Dear MPA News:
I was interested to read comments published in MPA News Vol. 4, No. 7 (February 2003) on process and achievements associated with the new Victorian MPA system, particularly the recognition that an exceptional system of MPAs could be achieved without consensus amongst stakeholders. The need for an appropriate education campaign in this situation was stressed.
During the past decade, much has been spoken and written about the importance of consensus and “bottom up” approaches when formulating successful MPAs, authoritative “top down” approaches being largely discredited. However, I would like to see this contention being rigorously re-examined. I suspect that education and the active prevention of poaching play much larger roles in the success or otherwise of MPAs, and that prolonged search for consensus may in fact be harmful in many cases. In my experience, the most successful MPAs (Leigh in New Zealand; Great Barrier Reef Marine Park; Maria Island in Tasmania) were declared in the face of opposition from local resource users, but over time the benefits of these MPAs have become self-evident and they now attract enthusiastic local support.
Undoubtedly the greatest achievement for consensus politics has been the Galapagos Marine Reserve (GMR), with ~20% of the total coastal area agreed unanimously amongst stakeholders as “no-take” tourism and sanctuary zones. Nevertheless, this MPA has yet to be fully accepted by local fishers and its success remains to be properly gauged after residents come to terms with the pronounced social shift from a virtually lawless situation to one managed by participatory decision-making.
The Galapagos case does, however, indicate the importance of enforcement. During the lucrative 2002 sea cucumber season, no policing occurred over a three-week period following a contractual dispute and the withdrawal of navy support to patrolling by the Galapagos National Park Service. (Naval presence is required by law.) Despite agreements by all GMR stakeholders to respect sanctuary zones, illegal fishing occurred openly in closed zones during this time, devastating protected stocks.
Certainly, MPAs derived by consensus represent the ideal condition, all else being equal – particularly when this translates to a sense of local ownership and pride, with safeguards against poaching. However, negatives associated with MPAs agreed by consensus can include the time required for the negotiation process to reach conclusion, the generally small areas finally agreed to, and lack of any protection for resource-rich regions and habitats. Community decisions about MPAs should reflect regional, not just local, opinion.
My views on this issue have no doubt been colored by the situation in my home state of Tasmania, where four MPAs were declared in 1991 without support from the fishing industry. The leader of the recreational fishing lobby in fact stated that there would be “blood on the water” if an MPA were to be declared at Maria Island, and compromises were made during each round of negotiation that reduced its conservation value (ultimately resulting inter alia in reef gill-netting by both recreational and professional fishers being permitted off 5 of the 12 km of coastline within the Maria Island “marine reserve”). Lack of industry support notwithstanding, the Tasmanian community quickly concluded that the Maria Island sanctuary zone was a great success with rapidly increasing numbers of large rock lobsters and fishes, and two years later a network of MPAs for the state was agreed in principle by all local political parties. However, the larger network has progressed little over the past decade – and net fishing continues in much of the Maria Island reserve – as the search for consensus amongst stakeholders continues.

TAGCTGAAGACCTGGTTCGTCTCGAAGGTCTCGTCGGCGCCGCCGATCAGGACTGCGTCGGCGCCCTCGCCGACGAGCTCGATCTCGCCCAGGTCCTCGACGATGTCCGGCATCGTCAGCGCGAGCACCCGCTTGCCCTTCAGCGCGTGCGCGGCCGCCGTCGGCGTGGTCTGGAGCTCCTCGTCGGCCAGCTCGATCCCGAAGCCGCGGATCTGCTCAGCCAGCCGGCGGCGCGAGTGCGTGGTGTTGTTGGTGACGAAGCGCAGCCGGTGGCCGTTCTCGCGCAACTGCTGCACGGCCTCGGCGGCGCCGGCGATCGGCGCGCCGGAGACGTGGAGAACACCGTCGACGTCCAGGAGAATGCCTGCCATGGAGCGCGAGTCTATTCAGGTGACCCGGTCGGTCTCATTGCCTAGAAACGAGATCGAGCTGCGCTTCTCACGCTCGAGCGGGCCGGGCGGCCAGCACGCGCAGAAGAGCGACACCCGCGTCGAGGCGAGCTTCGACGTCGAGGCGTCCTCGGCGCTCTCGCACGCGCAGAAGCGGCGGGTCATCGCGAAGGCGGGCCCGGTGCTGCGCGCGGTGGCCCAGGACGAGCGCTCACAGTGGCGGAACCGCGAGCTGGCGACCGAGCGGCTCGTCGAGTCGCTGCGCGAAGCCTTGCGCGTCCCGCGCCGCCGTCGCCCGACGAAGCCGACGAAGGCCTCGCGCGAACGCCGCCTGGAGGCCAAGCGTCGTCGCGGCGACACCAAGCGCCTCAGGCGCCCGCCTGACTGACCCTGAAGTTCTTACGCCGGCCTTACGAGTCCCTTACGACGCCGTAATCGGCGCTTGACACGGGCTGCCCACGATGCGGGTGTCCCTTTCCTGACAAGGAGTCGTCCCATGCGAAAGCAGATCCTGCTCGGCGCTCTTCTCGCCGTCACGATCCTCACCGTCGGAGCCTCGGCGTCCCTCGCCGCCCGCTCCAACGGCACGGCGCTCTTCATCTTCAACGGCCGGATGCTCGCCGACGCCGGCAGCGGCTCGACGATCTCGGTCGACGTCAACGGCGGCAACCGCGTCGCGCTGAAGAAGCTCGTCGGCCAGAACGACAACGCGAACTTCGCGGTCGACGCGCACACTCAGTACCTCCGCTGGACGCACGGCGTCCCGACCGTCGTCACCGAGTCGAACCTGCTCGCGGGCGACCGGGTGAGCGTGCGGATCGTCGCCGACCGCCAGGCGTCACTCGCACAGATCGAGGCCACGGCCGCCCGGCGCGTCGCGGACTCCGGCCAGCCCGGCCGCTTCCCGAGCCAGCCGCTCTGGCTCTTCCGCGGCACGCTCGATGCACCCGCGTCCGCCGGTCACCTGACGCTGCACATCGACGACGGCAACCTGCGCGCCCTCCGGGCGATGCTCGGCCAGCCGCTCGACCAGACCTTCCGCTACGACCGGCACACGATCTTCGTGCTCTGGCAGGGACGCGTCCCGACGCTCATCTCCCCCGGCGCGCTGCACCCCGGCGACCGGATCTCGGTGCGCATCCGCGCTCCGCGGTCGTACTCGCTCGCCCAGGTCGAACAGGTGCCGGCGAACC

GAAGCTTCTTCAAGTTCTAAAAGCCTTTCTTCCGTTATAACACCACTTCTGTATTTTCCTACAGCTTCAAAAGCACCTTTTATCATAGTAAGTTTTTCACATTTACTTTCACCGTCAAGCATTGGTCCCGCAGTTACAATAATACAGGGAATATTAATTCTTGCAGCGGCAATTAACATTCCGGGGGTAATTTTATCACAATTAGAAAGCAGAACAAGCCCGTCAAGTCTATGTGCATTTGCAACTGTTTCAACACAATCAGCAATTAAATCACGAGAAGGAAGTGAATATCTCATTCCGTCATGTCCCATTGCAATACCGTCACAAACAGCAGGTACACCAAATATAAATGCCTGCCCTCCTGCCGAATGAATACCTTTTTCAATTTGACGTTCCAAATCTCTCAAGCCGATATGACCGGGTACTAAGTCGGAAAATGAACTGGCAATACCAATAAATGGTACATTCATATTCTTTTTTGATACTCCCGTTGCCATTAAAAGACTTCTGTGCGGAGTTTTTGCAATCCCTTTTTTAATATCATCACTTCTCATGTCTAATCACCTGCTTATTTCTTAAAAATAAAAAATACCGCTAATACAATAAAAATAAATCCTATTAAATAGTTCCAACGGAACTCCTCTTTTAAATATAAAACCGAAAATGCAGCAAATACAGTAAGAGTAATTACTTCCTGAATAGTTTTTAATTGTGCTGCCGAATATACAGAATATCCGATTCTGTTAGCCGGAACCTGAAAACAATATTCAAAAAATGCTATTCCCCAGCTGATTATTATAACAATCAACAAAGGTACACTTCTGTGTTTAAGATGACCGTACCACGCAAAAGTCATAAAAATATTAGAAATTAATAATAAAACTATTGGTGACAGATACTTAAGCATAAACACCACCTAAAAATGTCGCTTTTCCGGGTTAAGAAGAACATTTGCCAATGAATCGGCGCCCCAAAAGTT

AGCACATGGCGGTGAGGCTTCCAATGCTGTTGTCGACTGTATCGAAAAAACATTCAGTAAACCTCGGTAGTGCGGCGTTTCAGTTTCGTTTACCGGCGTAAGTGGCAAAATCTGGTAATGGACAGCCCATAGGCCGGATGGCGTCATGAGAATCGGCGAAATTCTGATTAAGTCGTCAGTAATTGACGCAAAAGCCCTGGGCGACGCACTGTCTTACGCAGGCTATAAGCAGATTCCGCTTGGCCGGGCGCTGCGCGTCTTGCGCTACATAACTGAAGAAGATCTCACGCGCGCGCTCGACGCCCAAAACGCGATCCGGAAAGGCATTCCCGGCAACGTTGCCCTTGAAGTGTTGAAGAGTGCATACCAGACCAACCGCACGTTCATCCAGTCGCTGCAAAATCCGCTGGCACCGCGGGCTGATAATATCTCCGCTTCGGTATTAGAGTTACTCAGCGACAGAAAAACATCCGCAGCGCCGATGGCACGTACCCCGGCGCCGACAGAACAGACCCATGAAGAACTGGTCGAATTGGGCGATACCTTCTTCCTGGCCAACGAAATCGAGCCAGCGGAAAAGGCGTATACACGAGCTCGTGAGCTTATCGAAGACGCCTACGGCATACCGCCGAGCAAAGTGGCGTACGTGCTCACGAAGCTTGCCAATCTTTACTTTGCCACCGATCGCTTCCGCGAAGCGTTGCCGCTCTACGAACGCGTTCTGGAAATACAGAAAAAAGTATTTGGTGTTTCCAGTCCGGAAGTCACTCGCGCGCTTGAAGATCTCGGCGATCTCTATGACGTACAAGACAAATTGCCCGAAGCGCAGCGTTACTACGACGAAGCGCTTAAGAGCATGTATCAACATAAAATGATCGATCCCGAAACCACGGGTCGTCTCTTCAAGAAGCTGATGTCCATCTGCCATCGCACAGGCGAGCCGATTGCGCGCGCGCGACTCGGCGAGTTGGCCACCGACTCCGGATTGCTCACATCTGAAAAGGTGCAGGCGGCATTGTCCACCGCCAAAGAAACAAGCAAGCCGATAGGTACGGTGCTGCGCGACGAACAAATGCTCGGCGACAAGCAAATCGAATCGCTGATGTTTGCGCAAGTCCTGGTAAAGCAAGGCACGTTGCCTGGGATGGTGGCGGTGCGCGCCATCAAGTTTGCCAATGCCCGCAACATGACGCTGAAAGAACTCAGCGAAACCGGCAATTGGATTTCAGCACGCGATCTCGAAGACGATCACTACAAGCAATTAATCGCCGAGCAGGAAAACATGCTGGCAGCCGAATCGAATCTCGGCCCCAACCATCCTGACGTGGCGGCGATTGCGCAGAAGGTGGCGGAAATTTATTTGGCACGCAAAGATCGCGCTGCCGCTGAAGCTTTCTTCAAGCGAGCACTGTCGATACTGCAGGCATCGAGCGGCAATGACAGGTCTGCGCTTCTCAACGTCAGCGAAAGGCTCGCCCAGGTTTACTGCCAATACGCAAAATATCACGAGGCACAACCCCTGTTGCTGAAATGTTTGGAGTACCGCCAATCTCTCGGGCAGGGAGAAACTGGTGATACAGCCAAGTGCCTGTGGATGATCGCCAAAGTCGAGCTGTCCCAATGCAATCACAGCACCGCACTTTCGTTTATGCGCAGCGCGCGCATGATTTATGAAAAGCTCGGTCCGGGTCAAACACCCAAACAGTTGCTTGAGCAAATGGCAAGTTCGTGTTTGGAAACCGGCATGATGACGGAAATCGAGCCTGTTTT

For Galapagos, final consensus on boundaries was only reached by locking away all stakeholder representatives on a cruise of the islands (locally referred to as “the love boat cruise”), with instructions to the captain to stay at sea until agreement was reached.
Clearly, the declaration of MPAs ultimately depends on political criteria, which are not necessarily the same as the scientific and social criteria required for effectiveness. We cannot ignore the fact that MPAs will generally alienate part of a politician’s constituency – either resource users who feel “locked out” of an area, or conservationists who feel that the MPA is too weak. An unfortunate consequence is that a politician’s interest is normally best served by deferring a decision but appearing active. A common way of doing this is an illusive search for consensus involving ongoing consultations, committee meetings, strategies, background documents, briefings, discussion papers, draft reports, etc. If this process is not concluded within a term of government, then it can slip back to the start. To me, this may be the pre-eminent reason why the best-designed MPA in the world, justifiable for all the right social and scientific reasons, often seems to go nowhere.
University of Tasmania, GPO Box 252-05 Hobart, Tas 7001, Australia. Tel: +61 3 6226 7632; E-mail: firstname.lastname@example.org.